Judith Smith-Levin wrote the Starletta Duvall mystery series.  Based in Massachusetts, Starletta Duvall was the a homicide lieutenant who favored going out into the field as opposed to pushing papers at her desk.  In her first mystery, she even went undercover by using her sexy wiles to entrap the culprit of a singular crime.  Similar to Mali, she received her share of departmental flack, particularly as an African-American woman leading a team of homicide detectives.  However, one advantage that she had over Mali was that her father was a well-known police officer who remained honored within the department before his passing.  So nobody really messed with her unlike Mali's ugly situation.  While the respect of her father was often thrown into the mix, the true nature of her winning over many of her teammates was her apparent sexiness and gorgeous looks.  Some of her department buddies would even refer to her as "baby."  Partnered with an Italian-American man named, Dominic Paresi, Star (her nickname) solved a series of four-book cases with his assistants as well as her city's top medical examiner, and local womanizer, Mitchell Grant.  With his blond hair and stunning green eyes, Grant even found himself intrigued by Star, and vice-versa.  Before long, the two were sharing a bed that may possibility be the first display of an interracial couple in this genre of fiction.  Nonetheless, while Star lived alone with a cat, she had her best friend, Vee, and Vee's children to help balance her life.  Many of Star’s cases came handed to her within a professional distance, meaning she was never really one with the victims.  I take that back—there were maybe two I can recall that Star held history with.  Nevertheless, that did not stop Star from pulling out the stops to solve her cases, which she did with a sharp tongue and a stomp that was a hell of a lot more pitiless than her counterpart, Mali.  And I loved every bit of its display.

I loved reading about Star, too.  I must say that the first book’s prologue was unquestionably gruesome.  I feltsick after reading how deeply Smith-Levin describes a murder-in-action.  It was that vivid and scary.  However, the only, and I mean only, thing that threw me off in Smith-Levin’s four-book series was the constant admiration of her character’s looks, body, and authority by male characters, including villains.  This is a glaring observation I seem to pick up on when it happens in any book, and it distracts me each time.  Not to mention how her love interest, Mitchell Grant, was known for sleeping with a variety of women under the umbrella of thought that he was just too amazingly handsome and sophisticated to resist.  Meanwhile, Star just happened to grab him into the commencements of a committed relationship.  However, their relationship only gets more interesting as the series develops and individuals from Mitchell's past starts to walk into the series.  That... I loved.  This might be somewhat of a wild shot, but I did notfind Star suited to be a lieutenant.  Now,this is not to say that I know what the hell such a position requires, but often times I felt like she was playinga role smaller than what she was actually given.  Pardon me if that does not makes sense, but occasionally Star seemed preoccupied with other matters.  Plus, there were moments when she would flipout and resort to tears and vomiting when a particular form of stress came her way.  I will also never understand how in the first book (and a bit in the second) she would go from arriving at a fresh crime scene to sipping wine or eating ice cream at a fine restaurant in one night.  Did she not have a 48-hour window necessary to follow what evidence she had available to her, considering she took the case even as a lieutenant?  Thankfully, most of what I just mentioned leveled out by the third book.  Now, what I did like about Star was that she was much more humorous than Mali, but like Mali, she also took dangerous risks that made for intense readings.  Star got her butt whooped a couple of times also, and did not seem to flinch when she gave lip to the antagonist during the final showdown.  This was a fine series.  I just wish that Smith-Levin had cut away with some of the “golden” character appearances and traits.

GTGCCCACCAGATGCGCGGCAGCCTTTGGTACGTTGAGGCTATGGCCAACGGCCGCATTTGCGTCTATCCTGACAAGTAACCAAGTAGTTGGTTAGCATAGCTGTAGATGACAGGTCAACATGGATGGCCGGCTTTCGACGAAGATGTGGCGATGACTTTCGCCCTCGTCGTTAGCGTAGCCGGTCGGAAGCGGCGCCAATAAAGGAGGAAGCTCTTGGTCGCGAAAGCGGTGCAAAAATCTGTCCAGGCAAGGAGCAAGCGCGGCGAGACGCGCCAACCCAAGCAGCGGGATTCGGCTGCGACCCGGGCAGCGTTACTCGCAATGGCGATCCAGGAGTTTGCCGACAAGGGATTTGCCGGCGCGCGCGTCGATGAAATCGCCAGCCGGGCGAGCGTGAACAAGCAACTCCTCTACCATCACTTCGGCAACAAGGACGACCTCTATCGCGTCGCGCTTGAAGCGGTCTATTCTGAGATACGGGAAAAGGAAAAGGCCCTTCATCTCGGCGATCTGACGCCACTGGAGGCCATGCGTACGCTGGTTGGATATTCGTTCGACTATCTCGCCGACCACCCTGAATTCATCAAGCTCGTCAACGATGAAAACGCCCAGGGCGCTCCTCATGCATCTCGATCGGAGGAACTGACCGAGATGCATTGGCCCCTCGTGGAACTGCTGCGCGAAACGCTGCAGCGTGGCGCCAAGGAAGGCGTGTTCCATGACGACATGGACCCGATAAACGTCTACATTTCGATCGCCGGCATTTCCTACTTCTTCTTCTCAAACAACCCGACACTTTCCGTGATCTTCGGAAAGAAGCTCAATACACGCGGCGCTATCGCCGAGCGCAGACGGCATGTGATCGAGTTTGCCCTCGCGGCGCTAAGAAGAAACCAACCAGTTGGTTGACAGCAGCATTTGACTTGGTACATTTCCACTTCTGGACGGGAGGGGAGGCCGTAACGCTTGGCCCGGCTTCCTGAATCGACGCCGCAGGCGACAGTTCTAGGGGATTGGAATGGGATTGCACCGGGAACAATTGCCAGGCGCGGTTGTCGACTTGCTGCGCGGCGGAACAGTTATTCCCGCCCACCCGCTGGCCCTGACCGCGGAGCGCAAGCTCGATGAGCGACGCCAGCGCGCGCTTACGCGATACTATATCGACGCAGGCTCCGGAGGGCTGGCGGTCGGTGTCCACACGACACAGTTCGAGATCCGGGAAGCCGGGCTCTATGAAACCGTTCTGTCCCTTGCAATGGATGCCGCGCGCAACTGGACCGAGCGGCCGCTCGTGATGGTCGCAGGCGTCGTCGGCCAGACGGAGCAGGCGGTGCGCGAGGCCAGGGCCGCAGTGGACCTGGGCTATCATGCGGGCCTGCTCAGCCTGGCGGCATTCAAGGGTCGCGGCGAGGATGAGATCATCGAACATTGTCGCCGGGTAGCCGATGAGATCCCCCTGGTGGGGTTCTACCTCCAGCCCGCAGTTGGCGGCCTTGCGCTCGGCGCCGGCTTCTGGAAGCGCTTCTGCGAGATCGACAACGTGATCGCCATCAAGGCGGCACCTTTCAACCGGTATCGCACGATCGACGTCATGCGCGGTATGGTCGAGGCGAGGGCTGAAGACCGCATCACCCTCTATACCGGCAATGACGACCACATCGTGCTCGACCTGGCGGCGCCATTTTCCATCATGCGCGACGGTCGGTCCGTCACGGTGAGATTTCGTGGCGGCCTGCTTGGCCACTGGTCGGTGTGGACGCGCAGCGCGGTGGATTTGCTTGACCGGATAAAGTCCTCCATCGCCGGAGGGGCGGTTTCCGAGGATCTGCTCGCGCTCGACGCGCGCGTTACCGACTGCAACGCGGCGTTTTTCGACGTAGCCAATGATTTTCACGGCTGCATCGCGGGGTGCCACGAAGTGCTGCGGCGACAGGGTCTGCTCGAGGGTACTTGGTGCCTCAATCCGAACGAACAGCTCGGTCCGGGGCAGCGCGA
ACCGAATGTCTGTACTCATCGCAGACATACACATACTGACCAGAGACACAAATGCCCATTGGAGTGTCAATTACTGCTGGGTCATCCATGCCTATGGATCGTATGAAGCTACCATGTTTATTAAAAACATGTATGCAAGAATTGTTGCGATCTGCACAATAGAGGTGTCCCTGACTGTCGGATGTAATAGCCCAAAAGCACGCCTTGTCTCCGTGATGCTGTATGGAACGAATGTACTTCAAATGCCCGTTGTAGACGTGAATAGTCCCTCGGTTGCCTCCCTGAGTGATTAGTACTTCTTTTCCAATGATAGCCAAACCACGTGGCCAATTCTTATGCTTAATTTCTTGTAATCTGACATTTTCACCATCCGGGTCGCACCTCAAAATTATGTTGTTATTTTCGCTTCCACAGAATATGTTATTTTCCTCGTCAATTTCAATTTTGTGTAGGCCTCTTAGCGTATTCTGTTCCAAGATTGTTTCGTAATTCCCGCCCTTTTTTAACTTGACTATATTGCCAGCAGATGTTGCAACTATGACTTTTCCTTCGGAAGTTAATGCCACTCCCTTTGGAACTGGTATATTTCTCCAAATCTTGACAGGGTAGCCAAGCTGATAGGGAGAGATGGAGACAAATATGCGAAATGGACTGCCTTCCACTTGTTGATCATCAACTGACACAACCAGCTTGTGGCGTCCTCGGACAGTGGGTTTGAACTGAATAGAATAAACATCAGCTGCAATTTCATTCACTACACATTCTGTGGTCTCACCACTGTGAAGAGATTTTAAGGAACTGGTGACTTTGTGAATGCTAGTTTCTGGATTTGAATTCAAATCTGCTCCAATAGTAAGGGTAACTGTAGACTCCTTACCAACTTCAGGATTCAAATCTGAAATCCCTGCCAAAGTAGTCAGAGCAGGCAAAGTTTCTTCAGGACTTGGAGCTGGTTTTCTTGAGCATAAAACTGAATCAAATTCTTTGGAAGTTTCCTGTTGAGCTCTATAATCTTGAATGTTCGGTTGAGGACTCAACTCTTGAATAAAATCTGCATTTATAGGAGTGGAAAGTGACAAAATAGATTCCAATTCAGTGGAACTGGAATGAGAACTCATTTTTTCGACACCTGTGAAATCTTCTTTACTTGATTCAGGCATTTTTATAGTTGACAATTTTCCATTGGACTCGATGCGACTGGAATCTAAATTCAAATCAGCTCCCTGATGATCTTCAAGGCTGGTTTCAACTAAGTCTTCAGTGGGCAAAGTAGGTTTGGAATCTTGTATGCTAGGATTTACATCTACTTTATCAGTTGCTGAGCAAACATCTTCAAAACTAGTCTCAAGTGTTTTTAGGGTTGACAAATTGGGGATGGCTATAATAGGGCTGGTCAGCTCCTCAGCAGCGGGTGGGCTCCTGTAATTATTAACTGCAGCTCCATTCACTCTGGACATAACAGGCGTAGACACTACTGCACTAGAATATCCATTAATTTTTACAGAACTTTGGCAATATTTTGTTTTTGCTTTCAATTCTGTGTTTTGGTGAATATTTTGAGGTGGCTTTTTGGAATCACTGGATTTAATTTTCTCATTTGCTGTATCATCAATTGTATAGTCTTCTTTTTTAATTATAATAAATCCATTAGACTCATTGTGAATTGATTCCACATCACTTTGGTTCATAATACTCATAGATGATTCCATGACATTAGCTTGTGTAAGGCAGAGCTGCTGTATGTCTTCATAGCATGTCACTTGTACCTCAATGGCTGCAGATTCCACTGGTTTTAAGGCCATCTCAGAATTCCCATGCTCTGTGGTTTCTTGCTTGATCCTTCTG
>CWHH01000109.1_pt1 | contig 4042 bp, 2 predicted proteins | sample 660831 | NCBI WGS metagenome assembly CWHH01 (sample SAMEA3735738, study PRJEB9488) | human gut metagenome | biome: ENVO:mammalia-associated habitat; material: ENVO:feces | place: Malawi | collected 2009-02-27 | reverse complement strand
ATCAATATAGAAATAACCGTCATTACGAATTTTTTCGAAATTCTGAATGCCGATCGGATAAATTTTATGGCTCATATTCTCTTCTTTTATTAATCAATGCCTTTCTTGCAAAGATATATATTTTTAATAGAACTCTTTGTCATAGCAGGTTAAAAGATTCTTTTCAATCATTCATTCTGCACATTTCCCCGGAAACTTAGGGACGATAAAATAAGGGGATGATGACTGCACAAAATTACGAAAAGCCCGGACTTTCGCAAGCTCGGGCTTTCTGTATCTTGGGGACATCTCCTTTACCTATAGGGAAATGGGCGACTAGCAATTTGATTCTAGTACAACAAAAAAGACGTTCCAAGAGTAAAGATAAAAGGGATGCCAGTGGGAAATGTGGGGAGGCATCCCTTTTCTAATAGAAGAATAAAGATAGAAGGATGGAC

I am sad that both series are short-lived.  While Smith-Levin passed away a few years ago and cannot continue, I believe there is still hope for Grace F. Edwards in digital printing.  Still, nothing can change the greatness and risks these ladies took in writing stories featuring women of color honing intelligence and authority in the face of puzzling crimes and danger.  I say that with complete certainty of that risk when I recall Asian-American crime writer, Tess Gerritsen, mentioning how she was discouraged from making one of her protagonist match her own ethnicity because of the dangers of "low sells."  To me this type of "risk" always implies that no one can identify with the character, which is not necessarily true when I can easily place myself into the lonely shoes of characters like Kinsey Millhone.  Nonetheless, Star and Mali managed to play up on their many strengths for an entertaining series of great books.  I hope that others will find themselves relating to the type of characters, social themes, and settings I many times long to read. 

In closing, I just feel like someone should write about these authors and their characters.  I hate to see great material not receive the attention it deserves.  Should the two have received such in the past, there may have been more books to keep us reading about these women.
Author Image Sources
Grace F. Edwards taken from The Harlem Writers Guild @
Judith Smith-Levin taken from MySpace via Google Search.  Website link unavailable.
You can find all of Mali Anderson Mysteries in E-book format on Amazon @